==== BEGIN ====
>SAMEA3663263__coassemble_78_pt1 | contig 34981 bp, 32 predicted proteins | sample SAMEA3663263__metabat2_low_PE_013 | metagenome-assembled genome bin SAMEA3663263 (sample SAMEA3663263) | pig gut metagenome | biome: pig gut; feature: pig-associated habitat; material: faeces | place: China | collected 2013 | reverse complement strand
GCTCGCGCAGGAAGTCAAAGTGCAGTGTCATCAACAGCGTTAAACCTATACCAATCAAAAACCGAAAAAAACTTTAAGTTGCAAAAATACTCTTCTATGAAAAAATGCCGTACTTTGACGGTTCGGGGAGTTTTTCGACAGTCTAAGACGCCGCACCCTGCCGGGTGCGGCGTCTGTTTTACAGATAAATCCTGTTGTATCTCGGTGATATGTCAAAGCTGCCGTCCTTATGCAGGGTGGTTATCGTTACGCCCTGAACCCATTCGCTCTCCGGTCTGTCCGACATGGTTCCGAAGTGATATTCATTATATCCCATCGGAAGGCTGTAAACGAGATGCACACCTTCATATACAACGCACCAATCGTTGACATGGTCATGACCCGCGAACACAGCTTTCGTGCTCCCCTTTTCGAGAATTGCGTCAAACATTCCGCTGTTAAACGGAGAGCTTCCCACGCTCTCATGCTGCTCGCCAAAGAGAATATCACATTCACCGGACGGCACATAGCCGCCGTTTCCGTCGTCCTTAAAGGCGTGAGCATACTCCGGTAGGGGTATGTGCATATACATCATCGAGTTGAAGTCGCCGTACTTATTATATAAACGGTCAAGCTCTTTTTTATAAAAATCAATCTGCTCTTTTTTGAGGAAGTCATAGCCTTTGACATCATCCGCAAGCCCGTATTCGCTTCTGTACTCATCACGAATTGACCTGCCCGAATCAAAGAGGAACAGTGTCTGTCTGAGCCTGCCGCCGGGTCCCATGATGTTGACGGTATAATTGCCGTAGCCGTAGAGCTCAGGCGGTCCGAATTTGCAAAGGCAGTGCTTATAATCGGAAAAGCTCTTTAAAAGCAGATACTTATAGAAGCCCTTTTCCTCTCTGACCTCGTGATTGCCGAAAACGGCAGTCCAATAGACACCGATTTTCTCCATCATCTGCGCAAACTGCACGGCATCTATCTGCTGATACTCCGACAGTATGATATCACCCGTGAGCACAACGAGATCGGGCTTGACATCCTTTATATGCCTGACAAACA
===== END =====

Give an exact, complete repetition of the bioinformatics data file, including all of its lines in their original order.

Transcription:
>SAMEA3663263__coassemble_78_pt1 | contig 34981 bp, 32 predicted proteins | sample SAMEA3663263__metabat2_low_PE_013 | metagenome-assembled genome bin SAMEA3663263 (sample SAMEA3663263) | pig gut metagenome | biome: pig gut; feature: pig-associated habitat; material: faeces | place: China | collected 2013 | reverse complement strand
GCTCGCGCAGGAAGTCAAAGTGCAGTGTCATCAACAGCGTTAAACCTATACCAATCAAAAACCGAAAAAAACTTTAAGTTGCAAAAATACTCTTCTATGAAAAAATGCCGTACTTTGACGGTTCGGGGAGTTTTTCGACAGTCTAAGACGCCGCACCCTGCCGGGTGCGGCGTCTGTTTTACAGATAAATCCTGTTGTATCTCGGTGATATGTCAAAGCTGCCGTCCTTATGCAGGGTGGTTATCGTTACGCCCTGAACCCATTCGCTCTCCGGTCTGTCCGACATGGTTCCGAAGTGATATTCATTATATCCCATCGGAAGGCTGTAAACGAGATGCACACCTTCATATACAACGCACCAATCGTTGACATGGTCATGACCCGCGAACACAGCTTTCGTGCTCCCCTTTTCGAGAATTGCGTCAAACATTCCGCTGTTAAACGGAGAGCTTCCCACGCTCTCATGCTGCTCGCCAAAGAGAATATCACATTCACCGGACGGCACATAGCCGCCGTTTCCGTCGTCCTTAAAGGCGTGAGCATACTCCGGTAGGGGTATGTGCATATACATCATCGAGTTGAAGTCGCCGTACTTATTATATAAACGGTCAAGCTCTTTTTTATAAAAATCAATCTGCTCTTTTTTGAGGAAGTCATAGCCTTTGACATCATCCGCAAGCCCGTATTCGCTTCTGTACTCATCACGAATTGACCTGCCCGAATCAAAGAGGAACAGTGTCTGTCTGAGCCTGCCGCCGGGTCCCATGATGTTGACGGTATAATTGCCGTAGCCGTAGAGCTCAGGCGGTCCGAATTTGCAAAGGCAGTGCTTATAATCGGAAAAGCTCTTTAAAAGCAGATACTTATAGAAGCCCTTTTCCTCTCTGACCTCGTGATTGCCGAAAACGGCAGTCCAATAGACACCGATTTTCTCCATCATCTGCGCAAACTGCACGGCATCTATCTGCTGATACTCCGACAGTATGATATCACCCGTGAGCACAACGAGATCGGGCTTGACATCCTTTATATGCCTGACAAACA